None of this should be taken to mean that Galileo wasn’t really a great scientist or that we shouldn’t honor his lasting achievements. Even if he didn’t get everything right, Galileo did exactly what good scientists do—he published his arguments so that others could read and criticize them. Nowadays, the norm is for scientists to publish their work in “peer-reviewed” journals. They send in a manuscript to the journal office, and the editors send it out to anonymous, expert reviewers, who pick it apart to find any obvious errors or bad arguments. If the manuscript isn’t rejected outright, the authors must address the reviewers’ concerns before it can be published. The reviewers’ criticisms aren’t always right, and they don’t always catch all the problems, but subjecting scientific ideas to this kind of examination works well to encourage improvement and makes up for some of the personal foibles of the people involved. This is why the requirement to share data and ideas is one of the hallmarks of modern science, in contrast to many earlier systems of knowledge.
The winnowing process doesn’t stop once a scientific paper is published. Others then have a chance to study the data and ideas presented and to produce their own, which might reinforce, contradict, expand, or modify what has come before. Think of it as a conversation that goes on indefinitely, gradually changing topics as the parties involved reach agreement, and sometimes revisiting old topics when new information becomes available.
Even if the door is always open to revisit scientific conclusions, the conversation does tend to move on. But how? Two prominent science historians put it this way: “History shows us clearly that science does not provide certainty. It does not provide proof. It only provides the consensus of experts, based on the organized accumulation and scrutiny of evidence.”In a scientific context, achieving “consensus” rarely, if ever, means that 100 percent of the experts agree. As we just saw, even great scientists like Galileo can sometimes dogmatically hold on to faulty arguments. Even if nearly all the experts are convinced of a particular scientific story, it may turn out to be wrong in important respects. Nevertheless, if we want to talk about which parts of scientific stories are “settled” in some sense, the consensus of experts is all we have.
This distinction is especially important when the public looks to scientists for guidance about policy issues. If we are trying to decide whether to restrict tobacco smoking or cut down on greenhouse gas emissions, for example, we generally want to base such decisions at least partially on what science tells us about the dangers of secondhand smoke and human impacts on the climate system. It is all too easy to find a handful of experts on any issue who will disagree even with an overwhelming consensus of their colleagues. They could be right, or they could (more likely) be wrong. Expert opinion is not altogether immune to political pressures or considerations such as the source of research funding. One reasonable response to these dilemmas would be for everyone to become experts on these issues themselves, but most of us simply don’t have the time to put in the necessary work. Another reasonable response would be to determine the extent to which there is an expert consensus, and go with the majority. Perhaps there are other reasonable responses, but in a realm where absolute certainty and proof do not exist, “reasonable” is often the best we can do.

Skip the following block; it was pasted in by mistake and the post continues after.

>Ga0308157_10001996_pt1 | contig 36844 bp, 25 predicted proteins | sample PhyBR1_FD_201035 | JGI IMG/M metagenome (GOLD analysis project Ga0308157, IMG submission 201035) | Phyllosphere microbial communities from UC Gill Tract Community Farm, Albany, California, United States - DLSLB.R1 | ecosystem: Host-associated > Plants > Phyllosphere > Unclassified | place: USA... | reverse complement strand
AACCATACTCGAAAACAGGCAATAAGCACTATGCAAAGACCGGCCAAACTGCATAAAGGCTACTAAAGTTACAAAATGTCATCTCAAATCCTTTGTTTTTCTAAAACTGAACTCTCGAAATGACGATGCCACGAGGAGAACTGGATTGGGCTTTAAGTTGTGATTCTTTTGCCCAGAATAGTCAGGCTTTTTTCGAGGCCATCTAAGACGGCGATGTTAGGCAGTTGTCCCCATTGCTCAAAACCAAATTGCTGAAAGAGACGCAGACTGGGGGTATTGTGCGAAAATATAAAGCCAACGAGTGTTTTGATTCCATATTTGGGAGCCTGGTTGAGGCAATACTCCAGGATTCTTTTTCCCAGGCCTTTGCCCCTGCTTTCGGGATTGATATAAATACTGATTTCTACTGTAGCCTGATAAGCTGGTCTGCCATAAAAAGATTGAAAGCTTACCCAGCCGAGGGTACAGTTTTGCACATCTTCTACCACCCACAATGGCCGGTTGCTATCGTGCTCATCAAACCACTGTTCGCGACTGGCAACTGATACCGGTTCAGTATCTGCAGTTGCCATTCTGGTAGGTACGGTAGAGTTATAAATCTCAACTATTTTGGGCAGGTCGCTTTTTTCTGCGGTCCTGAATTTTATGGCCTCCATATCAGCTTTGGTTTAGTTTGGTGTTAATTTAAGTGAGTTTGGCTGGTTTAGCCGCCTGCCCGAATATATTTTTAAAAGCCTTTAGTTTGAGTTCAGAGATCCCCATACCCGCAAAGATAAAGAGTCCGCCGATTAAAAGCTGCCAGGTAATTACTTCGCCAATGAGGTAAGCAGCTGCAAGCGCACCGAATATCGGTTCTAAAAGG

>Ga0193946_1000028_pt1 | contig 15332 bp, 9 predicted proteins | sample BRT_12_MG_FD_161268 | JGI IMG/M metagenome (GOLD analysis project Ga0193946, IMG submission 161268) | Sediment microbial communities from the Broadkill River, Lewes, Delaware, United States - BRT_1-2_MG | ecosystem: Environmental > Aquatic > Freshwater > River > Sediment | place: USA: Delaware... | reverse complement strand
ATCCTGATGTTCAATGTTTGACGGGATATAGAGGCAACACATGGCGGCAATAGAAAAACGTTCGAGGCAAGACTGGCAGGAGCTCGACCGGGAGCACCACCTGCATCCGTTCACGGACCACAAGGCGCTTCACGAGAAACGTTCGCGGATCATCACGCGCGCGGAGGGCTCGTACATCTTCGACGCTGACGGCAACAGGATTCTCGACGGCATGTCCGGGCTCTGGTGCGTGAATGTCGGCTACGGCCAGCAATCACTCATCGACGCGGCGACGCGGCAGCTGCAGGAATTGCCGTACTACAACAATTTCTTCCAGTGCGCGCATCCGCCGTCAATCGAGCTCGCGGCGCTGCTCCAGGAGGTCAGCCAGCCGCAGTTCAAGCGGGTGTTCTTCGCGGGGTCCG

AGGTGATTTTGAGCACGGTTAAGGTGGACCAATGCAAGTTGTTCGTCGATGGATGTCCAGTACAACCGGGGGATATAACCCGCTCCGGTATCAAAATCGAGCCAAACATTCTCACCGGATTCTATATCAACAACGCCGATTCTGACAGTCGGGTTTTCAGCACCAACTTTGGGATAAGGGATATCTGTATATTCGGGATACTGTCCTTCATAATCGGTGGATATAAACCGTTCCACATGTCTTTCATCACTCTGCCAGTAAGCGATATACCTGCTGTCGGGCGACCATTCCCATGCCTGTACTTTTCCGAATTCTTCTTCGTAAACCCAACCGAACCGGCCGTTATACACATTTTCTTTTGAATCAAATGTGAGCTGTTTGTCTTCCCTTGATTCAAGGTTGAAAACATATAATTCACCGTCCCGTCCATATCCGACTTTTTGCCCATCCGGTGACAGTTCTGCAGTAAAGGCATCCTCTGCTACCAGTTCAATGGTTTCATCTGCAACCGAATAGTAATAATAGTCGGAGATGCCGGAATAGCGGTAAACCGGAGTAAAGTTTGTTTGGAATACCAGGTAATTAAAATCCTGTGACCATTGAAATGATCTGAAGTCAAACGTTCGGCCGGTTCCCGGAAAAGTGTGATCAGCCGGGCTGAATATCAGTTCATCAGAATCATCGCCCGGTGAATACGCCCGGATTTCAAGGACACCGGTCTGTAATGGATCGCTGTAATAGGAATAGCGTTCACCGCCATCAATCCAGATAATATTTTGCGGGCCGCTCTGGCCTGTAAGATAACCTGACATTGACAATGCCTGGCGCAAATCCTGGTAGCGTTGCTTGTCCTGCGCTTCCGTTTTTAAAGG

Clearly, science is not solely about discovering “facts” about the natural world, although scientists do spend a lot of time making observations and conducting experiments. Rather, the real essence of science is storytelling—creatively making up stories to explain what we observe in the natural world. But how is science different from other kinds of attempts to understand the world? We have listed a few rules of thumb to help make this distinction, but in some cases these rules have clear exceptions. For example, scientific stories aren’t always immediately testable, and therefore aren’t always amenable to the constant winnowing process that scientists employ. They also don’t always mesh perfectly with other established scientific explanations. However, scientists clearly place a much higher value on stories that make precise, testable predictions about the natural world and mesh well with the other stories scientists tell. This value system, more than anything else, is what makes modern science so powerful. If scientists place more value on stories that predict new things, then the best scientific stories are the ones that are put at the greatest risk of failure. And when they do fail, scientists eventually try to find and fix the problems, leading to even more powerful stories. Similarly, the warning flags that go up when a scientific story doesn’t mesh well with others can lead to more progress as scientists try to resolve the apparent contradictions. By constantly subjecting their stories to this kind of scrutiny, scientists try to make their stories realistic, even if we can never tell whether we have hit upon a completely true description of reality.